I want to play a battle herald and going through Realsorceror’s Guide to the Battle Herald there is the following advice:

Cavalier (Variant) (6 levels)

If you are using the multiclassing variant from Pathfinder Unchained, you could choose Cavalier as your secondary class without ever needing to leave Bard or Cleric (evangelist). In my opinion this is a superior option to the reverse as you’ll have more spellcasting, more skill points, and qualify a level earlier.

I just do not understand that. I read through the multiclassing but could not find anything that let me take a secandary class without leaving my original. Could anyone help me understanding what the author means and how that works?


1 Answer 1


The variant multiclassing rules mentioned in the guide are the ones presented in the Pathfinder Unchained rulebook, that are different for the ones in the core rulebook.

When creating your character, you choose your class as normal, and also a secondary class. As you gain levels, you gain certain features from your secondary class. These secondary class features are often tuned down versions of the originals (in the same way the animal companion of a ranger is a tuned down version of the one the druids get), are obtained later than normal, or both. In exchange for these extra features, you lose the feats you would normally gain from leveling at 3rd, 7th, 11th, 15th, and 19th levels.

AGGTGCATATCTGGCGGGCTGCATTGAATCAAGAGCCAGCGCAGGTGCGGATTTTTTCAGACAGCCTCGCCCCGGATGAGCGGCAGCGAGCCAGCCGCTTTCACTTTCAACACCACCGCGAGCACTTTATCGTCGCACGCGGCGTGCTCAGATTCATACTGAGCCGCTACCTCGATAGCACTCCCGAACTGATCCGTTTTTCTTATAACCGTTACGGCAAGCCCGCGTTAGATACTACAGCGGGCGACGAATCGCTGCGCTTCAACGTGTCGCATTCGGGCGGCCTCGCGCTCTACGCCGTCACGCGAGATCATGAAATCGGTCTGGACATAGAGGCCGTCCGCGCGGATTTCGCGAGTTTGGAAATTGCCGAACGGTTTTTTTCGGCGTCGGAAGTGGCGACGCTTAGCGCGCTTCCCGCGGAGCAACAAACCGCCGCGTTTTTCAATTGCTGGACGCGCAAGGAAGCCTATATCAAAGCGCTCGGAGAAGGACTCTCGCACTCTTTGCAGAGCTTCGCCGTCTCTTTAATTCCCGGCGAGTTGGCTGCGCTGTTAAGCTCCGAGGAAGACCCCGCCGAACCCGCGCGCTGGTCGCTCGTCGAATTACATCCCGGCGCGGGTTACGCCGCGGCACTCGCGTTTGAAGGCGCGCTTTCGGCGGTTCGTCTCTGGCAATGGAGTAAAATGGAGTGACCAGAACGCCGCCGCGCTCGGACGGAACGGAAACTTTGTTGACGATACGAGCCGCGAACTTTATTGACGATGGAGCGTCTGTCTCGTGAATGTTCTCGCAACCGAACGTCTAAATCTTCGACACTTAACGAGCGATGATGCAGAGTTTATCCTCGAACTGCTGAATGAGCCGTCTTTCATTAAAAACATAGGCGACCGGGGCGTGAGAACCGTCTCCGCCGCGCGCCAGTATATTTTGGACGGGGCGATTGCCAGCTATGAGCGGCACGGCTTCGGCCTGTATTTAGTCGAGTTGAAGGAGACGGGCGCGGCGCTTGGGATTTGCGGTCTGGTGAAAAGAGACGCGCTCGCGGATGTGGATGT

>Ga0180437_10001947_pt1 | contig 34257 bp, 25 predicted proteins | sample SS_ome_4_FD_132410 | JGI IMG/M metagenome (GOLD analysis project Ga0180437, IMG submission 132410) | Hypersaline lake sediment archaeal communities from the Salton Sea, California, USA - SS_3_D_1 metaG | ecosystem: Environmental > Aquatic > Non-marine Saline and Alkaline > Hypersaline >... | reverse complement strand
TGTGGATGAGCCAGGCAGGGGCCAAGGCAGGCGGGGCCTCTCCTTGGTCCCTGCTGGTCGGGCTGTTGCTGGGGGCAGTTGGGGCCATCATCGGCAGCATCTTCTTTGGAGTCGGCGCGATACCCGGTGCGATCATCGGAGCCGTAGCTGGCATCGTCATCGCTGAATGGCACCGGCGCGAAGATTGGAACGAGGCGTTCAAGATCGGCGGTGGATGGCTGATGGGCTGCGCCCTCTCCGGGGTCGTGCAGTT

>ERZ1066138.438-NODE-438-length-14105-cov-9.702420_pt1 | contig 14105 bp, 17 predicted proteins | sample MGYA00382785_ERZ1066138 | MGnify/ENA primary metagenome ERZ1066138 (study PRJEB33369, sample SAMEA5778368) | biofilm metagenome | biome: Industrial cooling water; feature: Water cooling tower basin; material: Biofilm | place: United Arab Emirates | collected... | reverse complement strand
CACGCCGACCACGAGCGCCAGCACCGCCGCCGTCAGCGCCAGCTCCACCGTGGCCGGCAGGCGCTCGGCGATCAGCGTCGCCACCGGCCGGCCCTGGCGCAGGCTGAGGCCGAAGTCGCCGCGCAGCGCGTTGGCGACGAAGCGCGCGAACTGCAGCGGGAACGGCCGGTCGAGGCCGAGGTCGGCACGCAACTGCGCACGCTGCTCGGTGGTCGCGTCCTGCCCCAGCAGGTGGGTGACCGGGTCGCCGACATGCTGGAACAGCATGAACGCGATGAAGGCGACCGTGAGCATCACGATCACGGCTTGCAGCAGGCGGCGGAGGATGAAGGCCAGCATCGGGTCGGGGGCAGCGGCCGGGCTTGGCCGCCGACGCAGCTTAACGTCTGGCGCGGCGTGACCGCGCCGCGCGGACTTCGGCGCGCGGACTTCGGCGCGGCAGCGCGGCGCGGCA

This variant multiclassing allows you to progress in your primary class as normal without having to sacrifice features (like caster levels, extra uses of features, etc) by taking levels in your secondary class, while still obtaining the class features from that secondary class. Using your quote as a example, you can take 5 levels of bard as your primary class with cavalier as secondary. This results in a level 5 bard with the order and challenge features from the cavalier class, and enough skill points to cover the entry requiriments for the battle herald just in time to allow entry as early as 6th level.


You must log in to answer this question.

Not the answer you're looking for? Browse other questions tagged .